It was the constant probing of Cavani in particular that ultimately wore down the Egyptian defence, Uruguay clinching victory with an injury time winner from a routine set piece, Jose Gimenez rising above three defenders to perfectly place an effort into the top corner and put Uruguay in the box seat regarding qualification.


For Egypt, things are less clear. They’re well organised, if limited, but they only have one world class striker and Mo Salah wasn’t risked despite the pre-match pronouncements that he was fit to happy.

Coach Hector Cuper said afterwards that it was merely a precautionary measure to keep him on the bench but that he wasn’t even introduced for ten minutes at the end when Egypt were clearly drowning and in need of an option to get them up the pitch will open whip conspiracy theorists into a frenzy in the days leading up to their second game with Russia, a game they are surely going to have to win if they wish to progress. But on this showing, no Salah, no party.

Late Goals At The World Cup

Late goals have been an early trademark of this World Cup and the nightmare that descended upon Morocco’s Aziz Bouhaddouz in the 95th minute maintained the trend, giving Iran a first World Cup win in 20 years.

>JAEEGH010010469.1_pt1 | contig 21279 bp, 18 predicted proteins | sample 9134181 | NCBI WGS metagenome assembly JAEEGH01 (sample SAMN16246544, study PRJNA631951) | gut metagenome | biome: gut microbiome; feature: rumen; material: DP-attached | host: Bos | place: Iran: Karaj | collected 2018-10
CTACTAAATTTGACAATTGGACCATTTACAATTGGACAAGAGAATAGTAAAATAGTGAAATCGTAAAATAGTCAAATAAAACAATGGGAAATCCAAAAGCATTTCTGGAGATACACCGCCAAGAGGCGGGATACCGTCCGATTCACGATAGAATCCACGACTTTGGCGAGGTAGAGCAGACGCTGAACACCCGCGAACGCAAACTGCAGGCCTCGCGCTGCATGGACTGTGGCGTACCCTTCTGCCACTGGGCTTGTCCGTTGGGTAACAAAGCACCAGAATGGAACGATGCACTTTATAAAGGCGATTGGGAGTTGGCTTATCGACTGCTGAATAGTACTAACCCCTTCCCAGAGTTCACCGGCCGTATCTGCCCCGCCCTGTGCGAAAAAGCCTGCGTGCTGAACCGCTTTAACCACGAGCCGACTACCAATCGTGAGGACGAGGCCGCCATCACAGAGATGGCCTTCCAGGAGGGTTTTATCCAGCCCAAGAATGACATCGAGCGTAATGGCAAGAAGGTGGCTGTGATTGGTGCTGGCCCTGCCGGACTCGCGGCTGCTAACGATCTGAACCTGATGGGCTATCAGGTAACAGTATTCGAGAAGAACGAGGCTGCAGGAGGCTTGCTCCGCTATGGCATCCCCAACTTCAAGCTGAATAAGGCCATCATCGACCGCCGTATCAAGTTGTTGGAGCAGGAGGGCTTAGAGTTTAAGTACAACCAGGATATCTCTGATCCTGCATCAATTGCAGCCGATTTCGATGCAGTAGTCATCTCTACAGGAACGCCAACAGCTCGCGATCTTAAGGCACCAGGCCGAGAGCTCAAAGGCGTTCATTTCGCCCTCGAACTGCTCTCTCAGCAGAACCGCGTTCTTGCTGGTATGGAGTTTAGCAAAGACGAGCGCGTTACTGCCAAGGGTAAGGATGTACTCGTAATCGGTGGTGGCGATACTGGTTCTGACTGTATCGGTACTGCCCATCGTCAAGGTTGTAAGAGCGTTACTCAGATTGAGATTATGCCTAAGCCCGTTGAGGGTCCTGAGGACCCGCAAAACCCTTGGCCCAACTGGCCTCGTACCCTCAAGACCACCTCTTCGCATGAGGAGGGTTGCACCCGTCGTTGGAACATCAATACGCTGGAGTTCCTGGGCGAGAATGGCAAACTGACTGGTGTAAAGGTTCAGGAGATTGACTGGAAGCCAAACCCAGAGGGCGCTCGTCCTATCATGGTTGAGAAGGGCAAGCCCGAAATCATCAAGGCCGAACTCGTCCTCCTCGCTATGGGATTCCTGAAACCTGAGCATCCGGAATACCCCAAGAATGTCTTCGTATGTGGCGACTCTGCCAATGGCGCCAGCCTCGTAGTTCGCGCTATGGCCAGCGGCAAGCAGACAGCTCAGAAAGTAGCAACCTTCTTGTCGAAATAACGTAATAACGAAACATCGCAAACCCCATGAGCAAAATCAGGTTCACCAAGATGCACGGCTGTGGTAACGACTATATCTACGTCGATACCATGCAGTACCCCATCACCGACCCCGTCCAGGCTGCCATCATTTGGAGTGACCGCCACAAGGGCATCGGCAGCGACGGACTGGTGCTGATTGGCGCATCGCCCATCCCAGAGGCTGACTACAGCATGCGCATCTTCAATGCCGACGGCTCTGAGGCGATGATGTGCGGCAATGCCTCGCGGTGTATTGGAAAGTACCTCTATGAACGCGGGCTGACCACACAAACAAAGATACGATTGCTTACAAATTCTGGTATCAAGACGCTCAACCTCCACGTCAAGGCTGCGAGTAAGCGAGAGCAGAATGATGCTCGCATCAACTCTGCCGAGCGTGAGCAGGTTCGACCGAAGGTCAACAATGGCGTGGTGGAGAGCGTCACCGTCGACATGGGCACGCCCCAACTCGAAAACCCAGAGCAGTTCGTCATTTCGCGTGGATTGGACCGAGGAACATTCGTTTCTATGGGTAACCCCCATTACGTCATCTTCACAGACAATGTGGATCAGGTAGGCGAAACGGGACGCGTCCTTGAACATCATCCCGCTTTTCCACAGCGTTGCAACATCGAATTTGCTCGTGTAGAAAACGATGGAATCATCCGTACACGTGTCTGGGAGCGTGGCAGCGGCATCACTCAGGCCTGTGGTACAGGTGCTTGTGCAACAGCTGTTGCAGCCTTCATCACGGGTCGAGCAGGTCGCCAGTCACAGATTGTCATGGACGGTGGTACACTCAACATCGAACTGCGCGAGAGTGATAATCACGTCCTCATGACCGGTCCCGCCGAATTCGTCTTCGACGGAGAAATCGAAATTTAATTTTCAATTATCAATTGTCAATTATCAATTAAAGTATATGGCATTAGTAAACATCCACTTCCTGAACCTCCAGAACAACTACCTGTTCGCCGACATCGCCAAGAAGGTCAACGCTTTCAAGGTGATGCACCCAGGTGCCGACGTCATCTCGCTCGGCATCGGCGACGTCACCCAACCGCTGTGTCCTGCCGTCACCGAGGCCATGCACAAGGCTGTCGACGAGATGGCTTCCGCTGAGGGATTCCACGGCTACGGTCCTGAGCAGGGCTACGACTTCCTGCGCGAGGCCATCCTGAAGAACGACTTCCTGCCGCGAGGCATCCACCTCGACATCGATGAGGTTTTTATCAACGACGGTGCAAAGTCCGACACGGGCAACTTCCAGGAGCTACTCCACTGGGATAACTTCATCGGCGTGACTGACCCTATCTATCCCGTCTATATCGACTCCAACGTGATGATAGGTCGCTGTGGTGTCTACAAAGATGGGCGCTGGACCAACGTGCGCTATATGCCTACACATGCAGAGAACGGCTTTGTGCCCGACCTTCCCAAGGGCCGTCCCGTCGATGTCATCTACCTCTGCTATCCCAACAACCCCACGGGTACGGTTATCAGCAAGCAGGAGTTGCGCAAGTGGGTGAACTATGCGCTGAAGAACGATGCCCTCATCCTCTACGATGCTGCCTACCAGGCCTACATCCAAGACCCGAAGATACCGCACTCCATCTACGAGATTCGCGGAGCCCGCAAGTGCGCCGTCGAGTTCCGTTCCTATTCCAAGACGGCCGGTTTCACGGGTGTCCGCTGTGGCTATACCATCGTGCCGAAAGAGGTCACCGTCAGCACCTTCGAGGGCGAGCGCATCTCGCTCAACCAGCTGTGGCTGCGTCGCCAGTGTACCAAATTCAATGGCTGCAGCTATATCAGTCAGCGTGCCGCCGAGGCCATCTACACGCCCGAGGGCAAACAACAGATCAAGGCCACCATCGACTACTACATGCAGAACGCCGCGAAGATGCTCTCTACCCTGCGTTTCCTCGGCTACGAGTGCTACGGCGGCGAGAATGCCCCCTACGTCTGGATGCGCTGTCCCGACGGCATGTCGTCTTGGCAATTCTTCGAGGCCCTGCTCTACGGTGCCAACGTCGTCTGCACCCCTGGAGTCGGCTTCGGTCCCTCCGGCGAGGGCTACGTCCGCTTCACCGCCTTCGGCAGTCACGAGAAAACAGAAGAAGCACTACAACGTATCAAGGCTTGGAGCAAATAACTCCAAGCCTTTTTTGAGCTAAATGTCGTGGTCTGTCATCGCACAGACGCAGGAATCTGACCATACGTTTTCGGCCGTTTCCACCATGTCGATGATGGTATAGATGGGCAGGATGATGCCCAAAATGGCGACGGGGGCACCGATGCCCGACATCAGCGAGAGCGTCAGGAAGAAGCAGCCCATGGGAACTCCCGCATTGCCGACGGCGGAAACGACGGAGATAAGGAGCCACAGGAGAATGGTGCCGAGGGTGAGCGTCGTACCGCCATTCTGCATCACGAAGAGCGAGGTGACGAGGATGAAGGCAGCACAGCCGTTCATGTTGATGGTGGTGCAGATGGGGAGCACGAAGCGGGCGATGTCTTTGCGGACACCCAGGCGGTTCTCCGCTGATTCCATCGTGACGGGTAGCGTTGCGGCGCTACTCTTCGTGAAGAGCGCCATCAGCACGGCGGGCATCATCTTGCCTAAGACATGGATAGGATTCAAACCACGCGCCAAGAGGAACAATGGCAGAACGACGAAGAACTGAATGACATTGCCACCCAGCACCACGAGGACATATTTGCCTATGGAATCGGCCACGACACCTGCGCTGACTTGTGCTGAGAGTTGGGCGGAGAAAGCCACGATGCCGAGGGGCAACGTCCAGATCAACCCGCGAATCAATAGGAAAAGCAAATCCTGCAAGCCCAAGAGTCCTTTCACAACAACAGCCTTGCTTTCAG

It was harsh on the Africans who should have put the game away in the first half but with Iran improving, if rarely threatening after the break, those first half failings always looked set to haunt them. With virtually the last touch of the game, they did, Bouhaddouz stooping at the near post to thump an awkward looking header just inside the post and seal the game.


With Spain and Portugal left to play, the result all but eliminates Morocco, a side seen as having the potential to embarrass Portugal in the group stage. For all that they had the better of the possession and certainly of the first half, it was nonetheless an unexpectedly flat display from the Africans who were, perhaps, affected by their nation’s failure to win the rights to host the 2026 World Cup earlier this week.

Iran had dramas of their own to contend with as Nike put the boot in – or more accurately, took the boot out – earlier this week as a result of new US sanctions on Iran. As it turned out, they were able to just do it for themselves instead.